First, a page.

I speak specifically of my alma mater, the Pennsylvania State University, which now stands at 0-12 in the Big Ten despite coming off a year in which it won the NIT championship, despite the fact that the roster includes a guard who is almost certainly the best player in the program's history. I've written previously about my alma mater's long and illustrious basketball tradition, and every time I think it might actually getting better, it seems to get precipitously worse: On Saturday, I went to watch Penn State play Michigan State at the mausoleum known as the Bryce Jordan Center, where Daughtry concerts and tractor pulls generate far more interest than anything basketball could provide. The place was half-full; I was told it was one of the best crowds of the season.* Anyway, this post at Black Shoe Diaries outlines a number of the major issues, and also hints at the larger philosophical issue, which is whether it is perhaps more noble--given that modern college basketball is essentially sanctioned mafia warfare--to lose with dignity rather than win ignominiously.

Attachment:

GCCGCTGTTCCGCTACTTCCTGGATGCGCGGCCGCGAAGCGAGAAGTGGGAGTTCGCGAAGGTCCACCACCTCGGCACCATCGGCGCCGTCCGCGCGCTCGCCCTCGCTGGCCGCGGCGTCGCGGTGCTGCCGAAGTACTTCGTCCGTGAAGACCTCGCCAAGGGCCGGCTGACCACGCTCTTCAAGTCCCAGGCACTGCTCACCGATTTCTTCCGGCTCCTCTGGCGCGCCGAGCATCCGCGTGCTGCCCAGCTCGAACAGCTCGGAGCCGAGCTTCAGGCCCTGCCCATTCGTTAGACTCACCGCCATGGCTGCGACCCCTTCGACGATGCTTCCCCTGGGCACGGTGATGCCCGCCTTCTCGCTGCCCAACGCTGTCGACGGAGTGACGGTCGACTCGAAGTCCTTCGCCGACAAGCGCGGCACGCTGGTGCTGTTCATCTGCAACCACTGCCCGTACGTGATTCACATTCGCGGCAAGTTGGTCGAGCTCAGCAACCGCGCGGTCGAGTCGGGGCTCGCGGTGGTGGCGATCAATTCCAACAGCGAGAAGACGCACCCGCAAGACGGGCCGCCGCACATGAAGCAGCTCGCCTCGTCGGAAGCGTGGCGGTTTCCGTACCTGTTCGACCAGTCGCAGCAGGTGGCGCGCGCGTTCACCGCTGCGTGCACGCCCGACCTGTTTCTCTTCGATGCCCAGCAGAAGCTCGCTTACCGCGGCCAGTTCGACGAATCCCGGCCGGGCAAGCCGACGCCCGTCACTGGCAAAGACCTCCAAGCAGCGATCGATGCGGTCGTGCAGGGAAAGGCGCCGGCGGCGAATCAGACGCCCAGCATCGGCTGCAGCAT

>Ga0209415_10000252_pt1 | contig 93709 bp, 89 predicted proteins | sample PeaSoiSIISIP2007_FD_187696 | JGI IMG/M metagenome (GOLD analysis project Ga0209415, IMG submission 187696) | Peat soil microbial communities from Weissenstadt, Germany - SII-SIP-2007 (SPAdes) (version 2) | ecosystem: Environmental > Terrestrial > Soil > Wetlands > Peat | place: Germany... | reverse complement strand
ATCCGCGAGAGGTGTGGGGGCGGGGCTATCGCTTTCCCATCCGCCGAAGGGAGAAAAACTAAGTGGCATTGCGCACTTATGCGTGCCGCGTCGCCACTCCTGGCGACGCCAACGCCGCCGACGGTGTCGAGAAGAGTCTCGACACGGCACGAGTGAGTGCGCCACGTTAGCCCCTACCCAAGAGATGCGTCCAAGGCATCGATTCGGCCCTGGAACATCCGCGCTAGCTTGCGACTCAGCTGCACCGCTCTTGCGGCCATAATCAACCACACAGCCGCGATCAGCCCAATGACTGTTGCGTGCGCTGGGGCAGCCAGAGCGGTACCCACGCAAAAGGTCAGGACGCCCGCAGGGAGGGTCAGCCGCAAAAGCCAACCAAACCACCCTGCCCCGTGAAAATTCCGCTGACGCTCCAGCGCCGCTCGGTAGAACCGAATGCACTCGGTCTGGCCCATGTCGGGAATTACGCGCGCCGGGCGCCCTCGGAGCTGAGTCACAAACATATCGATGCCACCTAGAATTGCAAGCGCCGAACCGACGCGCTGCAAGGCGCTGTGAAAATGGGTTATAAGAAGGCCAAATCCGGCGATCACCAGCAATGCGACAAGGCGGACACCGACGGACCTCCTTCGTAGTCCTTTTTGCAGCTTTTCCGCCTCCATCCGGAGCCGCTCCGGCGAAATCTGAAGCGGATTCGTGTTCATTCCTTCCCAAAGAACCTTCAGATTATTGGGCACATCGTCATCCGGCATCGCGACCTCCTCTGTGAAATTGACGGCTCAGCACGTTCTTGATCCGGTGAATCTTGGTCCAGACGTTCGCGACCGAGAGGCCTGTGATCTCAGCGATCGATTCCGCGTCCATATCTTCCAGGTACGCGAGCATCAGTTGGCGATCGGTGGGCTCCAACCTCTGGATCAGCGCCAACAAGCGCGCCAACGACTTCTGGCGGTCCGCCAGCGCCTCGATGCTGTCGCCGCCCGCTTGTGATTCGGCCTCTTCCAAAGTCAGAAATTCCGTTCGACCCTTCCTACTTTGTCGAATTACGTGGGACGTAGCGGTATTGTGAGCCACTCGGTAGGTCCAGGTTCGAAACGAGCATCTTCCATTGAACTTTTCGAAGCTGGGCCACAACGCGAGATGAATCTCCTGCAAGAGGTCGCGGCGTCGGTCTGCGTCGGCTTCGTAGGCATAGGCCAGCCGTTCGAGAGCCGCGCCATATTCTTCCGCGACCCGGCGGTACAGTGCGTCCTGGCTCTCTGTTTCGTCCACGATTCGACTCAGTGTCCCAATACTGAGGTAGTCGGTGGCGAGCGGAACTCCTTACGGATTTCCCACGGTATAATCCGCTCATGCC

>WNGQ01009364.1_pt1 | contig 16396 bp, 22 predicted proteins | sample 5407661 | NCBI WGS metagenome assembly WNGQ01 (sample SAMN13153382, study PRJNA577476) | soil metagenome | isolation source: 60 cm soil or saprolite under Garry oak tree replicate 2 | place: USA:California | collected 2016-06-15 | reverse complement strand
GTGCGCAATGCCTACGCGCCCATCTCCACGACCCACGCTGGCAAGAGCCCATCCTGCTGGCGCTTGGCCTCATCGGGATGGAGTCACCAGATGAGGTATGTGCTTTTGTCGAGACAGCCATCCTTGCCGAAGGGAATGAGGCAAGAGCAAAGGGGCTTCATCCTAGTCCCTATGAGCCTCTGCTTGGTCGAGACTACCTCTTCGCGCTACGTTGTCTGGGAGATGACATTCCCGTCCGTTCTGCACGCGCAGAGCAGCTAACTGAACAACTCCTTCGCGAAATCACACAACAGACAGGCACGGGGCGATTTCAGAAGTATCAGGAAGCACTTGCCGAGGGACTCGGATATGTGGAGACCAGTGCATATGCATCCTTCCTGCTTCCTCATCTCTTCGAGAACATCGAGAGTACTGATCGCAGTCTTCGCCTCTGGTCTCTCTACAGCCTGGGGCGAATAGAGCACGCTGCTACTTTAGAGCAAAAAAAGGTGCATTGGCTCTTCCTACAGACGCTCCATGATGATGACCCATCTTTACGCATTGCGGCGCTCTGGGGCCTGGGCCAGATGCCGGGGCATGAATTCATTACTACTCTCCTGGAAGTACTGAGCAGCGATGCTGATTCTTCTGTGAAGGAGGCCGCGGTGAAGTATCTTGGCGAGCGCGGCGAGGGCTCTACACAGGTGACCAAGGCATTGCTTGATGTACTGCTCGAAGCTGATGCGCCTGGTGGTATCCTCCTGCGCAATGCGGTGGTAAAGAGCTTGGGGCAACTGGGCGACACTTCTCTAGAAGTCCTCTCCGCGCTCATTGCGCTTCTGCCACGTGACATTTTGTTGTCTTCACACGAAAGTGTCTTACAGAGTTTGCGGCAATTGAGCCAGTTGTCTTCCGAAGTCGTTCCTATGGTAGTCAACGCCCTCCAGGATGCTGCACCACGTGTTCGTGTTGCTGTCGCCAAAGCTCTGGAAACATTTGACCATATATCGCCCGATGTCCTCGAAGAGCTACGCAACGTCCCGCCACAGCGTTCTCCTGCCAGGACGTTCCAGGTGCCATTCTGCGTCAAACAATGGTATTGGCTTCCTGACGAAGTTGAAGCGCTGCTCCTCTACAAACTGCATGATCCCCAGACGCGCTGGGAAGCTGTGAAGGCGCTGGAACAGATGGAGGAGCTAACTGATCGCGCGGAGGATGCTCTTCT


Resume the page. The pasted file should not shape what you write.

2. Does it make sense to slide into first base?